The wood stove inside turned the tiny abode into a sauna. I was happy to feel warm and protected from the harsh weather outside. I shared what I could with the family – some onions and bread that I had bought in Murghab. We had chai and dinner together, while they little boys chased one another around the room and would occasionally stop to stare at the strange foreigner. Later on, we watched a cheesy Russian action movie where the language barrier was broken for me by acts of physical comedy. In these moments we would laugh together. I was completely exhausted and fell asleep early under the heavy blankets that they laid out for me. I was awoken by the father’s morning prayers when the sun started to rise. Out the window I could see a light dusting of snow on the ground.

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The home at the end of the world

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Final climb to the Ak Baital pass

I thanked the family and started the final climb to the pass. The road was quite steep in parts, sometimes forcing me to push the bike for short stretches. The mountains were lightly dusted in snow highlighting the hues of pink and orange. Soon, I got to highest point that I would reach in the Pamirs. Then it was time for some tripod and self-timer action.

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On top of the Ak Baital pass, 4655m

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Making it seem like I was more energetic than I was…

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On the descent from the Ak Baital. I was almost too cold to stop and take this photo.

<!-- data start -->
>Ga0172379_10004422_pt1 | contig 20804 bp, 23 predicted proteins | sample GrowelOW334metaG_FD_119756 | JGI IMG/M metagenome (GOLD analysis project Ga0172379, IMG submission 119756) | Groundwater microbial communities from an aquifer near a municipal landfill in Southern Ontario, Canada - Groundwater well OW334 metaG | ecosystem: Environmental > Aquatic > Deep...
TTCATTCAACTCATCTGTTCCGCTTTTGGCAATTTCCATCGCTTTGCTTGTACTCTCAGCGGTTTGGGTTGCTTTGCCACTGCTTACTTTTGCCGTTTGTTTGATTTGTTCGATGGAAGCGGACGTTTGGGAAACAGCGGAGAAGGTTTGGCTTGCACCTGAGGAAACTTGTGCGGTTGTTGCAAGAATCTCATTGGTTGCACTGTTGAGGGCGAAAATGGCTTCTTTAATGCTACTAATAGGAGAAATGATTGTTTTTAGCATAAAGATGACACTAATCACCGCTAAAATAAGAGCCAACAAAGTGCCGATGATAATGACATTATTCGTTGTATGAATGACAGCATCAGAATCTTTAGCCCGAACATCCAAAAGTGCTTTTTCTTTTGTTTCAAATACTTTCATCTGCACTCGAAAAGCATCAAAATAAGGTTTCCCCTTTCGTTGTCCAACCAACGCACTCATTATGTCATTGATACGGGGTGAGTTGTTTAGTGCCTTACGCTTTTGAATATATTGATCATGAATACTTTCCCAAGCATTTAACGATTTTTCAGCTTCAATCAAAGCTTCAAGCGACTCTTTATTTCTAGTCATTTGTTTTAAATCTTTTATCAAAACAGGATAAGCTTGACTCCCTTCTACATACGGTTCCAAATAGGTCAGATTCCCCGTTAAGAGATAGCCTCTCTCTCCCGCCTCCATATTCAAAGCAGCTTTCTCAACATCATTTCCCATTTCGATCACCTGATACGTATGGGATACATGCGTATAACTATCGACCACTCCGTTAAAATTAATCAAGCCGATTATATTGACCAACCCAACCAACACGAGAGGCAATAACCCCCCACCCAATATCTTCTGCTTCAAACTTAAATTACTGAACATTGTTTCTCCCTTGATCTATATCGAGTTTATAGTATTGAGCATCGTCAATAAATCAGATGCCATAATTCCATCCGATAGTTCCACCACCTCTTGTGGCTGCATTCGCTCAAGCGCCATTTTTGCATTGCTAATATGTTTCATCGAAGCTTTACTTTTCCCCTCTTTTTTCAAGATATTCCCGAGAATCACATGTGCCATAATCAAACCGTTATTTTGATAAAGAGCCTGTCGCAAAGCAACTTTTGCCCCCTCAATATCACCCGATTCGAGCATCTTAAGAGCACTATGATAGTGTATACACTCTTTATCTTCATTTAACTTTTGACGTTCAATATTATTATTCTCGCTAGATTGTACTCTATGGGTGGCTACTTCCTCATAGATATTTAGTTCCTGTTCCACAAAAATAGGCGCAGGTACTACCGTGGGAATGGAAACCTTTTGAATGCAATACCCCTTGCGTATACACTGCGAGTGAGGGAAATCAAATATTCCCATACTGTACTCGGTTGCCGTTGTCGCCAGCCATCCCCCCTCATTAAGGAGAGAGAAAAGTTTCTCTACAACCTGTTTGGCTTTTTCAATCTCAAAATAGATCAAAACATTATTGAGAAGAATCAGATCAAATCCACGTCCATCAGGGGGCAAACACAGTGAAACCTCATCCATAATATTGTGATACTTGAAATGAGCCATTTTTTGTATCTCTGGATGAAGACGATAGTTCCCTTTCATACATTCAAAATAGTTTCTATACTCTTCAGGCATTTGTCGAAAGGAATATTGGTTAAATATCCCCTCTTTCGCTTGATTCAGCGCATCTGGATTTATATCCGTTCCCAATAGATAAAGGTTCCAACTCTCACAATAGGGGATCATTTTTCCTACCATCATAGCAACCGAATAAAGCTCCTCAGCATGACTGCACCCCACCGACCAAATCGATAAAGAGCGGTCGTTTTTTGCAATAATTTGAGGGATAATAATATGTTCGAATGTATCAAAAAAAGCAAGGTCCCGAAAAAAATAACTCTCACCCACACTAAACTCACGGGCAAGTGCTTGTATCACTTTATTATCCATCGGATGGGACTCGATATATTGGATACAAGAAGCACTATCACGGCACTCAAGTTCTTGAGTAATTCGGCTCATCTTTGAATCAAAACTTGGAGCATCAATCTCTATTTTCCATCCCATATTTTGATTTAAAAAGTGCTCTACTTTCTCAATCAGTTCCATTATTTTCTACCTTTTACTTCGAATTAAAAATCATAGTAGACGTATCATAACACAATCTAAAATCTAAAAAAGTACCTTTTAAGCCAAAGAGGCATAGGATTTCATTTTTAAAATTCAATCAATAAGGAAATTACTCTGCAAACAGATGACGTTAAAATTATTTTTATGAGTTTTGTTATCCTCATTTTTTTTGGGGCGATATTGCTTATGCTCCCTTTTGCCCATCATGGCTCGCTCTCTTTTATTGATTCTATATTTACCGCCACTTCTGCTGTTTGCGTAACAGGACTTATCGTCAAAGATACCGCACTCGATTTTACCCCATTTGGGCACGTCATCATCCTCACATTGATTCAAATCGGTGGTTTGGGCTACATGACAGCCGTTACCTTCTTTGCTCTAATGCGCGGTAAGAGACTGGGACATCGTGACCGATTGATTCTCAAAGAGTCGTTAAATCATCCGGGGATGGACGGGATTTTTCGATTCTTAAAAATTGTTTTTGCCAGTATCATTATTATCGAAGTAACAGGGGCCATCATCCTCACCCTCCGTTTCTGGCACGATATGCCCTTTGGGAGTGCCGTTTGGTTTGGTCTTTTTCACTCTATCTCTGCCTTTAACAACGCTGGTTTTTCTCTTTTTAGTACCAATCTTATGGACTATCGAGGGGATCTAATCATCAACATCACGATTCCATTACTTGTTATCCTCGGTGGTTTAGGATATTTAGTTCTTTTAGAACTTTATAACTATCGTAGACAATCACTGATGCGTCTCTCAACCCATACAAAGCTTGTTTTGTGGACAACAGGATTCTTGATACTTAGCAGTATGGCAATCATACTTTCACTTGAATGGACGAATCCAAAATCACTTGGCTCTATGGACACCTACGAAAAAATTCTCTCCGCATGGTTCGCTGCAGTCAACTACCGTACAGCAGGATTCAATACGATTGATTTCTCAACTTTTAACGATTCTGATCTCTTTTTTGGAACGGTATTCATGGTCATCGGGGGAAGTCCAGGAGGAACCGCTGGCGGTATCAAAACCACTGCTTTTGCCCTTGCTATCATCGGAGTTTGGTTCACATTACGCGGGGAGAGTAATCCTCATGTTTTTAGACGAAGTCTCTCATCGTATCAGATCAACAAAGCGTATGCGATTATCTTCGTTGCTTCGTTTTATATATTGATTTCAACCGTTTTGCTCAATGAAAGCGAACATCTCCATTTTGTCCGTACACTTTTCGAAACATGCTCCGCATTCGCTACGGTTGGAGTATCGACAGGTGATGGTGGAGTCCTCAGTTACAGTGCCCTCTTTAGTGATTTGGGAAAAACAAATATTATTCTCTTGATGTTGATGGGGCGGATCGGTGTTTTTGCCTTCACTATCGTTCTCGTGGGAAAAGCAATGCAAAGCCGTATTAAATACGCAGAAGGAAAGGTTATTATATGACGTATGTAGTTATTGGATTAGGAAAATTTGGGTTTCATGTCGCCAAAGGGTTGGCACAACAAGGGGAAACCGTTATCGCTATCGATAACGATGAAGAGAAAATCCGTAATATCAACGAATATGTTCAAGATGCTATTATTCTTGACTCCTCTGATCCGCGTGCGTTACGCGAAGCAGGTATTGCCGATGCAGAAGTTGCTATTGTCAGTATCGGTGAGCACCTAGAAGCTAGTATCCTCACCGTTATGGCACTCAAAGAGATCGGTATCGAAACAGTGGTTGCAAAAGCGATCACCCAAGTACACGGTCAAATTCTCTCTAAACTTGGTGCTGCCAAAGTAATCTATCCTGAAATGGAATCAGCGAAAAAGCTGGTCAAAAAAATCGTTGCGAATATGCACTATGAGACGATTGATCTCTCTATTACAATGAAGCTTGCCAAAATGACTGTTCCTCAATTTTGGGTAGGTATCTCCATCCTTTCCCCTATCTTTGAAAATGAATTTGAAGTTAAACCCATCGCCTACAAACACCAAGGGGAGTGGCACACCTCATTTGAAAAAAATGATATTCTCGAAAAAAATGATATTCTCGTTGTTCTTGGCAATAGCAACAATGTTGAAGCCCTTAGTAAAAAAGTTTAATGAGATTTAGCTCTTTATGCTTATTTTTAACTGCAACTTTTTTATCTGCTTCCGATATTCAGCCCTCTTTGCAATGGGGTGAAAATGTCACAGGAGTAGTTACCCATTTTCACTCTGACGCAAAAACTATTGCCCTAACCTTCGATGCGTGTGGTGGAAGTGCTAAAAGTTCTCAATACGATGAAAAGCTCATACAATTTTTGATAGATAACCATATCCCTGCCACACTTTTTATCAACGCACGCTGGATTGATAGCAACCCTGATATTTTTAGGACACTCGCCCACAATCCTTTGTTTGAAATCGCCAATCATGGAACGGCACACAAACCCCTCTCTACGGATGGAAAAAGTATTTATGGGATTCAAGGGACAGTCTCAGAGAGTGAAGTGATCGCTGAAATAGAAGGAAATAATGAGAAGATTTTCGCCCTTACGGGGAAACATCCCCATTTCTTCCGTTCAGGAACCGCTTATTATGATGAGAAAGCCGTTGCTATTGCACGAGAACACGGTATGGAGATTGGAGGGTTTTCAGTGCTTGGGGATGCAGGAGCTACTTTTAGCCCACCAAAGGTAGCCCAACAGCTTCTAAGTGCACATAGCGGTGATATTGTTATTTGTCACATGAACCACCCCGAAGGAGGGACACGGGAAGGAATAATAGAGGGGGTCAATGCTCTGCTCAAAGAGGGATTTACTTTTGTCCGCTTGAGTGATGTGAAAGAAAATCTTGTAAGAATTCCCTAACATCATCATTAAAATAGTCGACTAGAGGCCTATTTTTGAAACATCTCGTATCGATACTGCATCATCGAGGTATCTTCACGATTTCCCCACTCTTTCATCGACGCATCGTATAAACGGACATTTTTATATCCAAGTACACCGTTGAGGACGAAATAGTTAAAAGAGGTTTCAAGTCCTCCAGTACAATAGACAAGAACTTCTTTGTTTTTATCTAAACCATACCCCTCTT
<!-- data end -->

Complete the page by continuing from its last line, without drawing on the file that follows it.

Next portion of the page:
_DSF4339 _DSF4342I piled on every layer I had, feeling liked a puffed Marshmallow. Despite wearing enormous and thick lobster style mitts, my hands still froze. I was treated to about 15km of brain-numbing washboard at the bottom before hitting smooth tarmac that carried me all the way to the stunning lake Karakul. Karakul is a popular place name in Central Asia. Karakul Lake simply means “black lake.” I don’t fully understand why this particular lake was given such a name because of its brilliant blue colour.

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Karakul Lake

A sliver of bright blue appeared in the horizon and I could see that I was approaching Karakul.

Its shimmering shore reached closer and closer to the road and behind it was a backdrop of dramatic snow-capped peaks. I have been blessed to have seen many wonderful high altitude lakes on this trip and this was one of the most beautiful. If it wasn’t so cold it would have made for some wonderful camping.

I entered the tiny village of Karakul built right next to the lake.

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Homes in the village of Karakul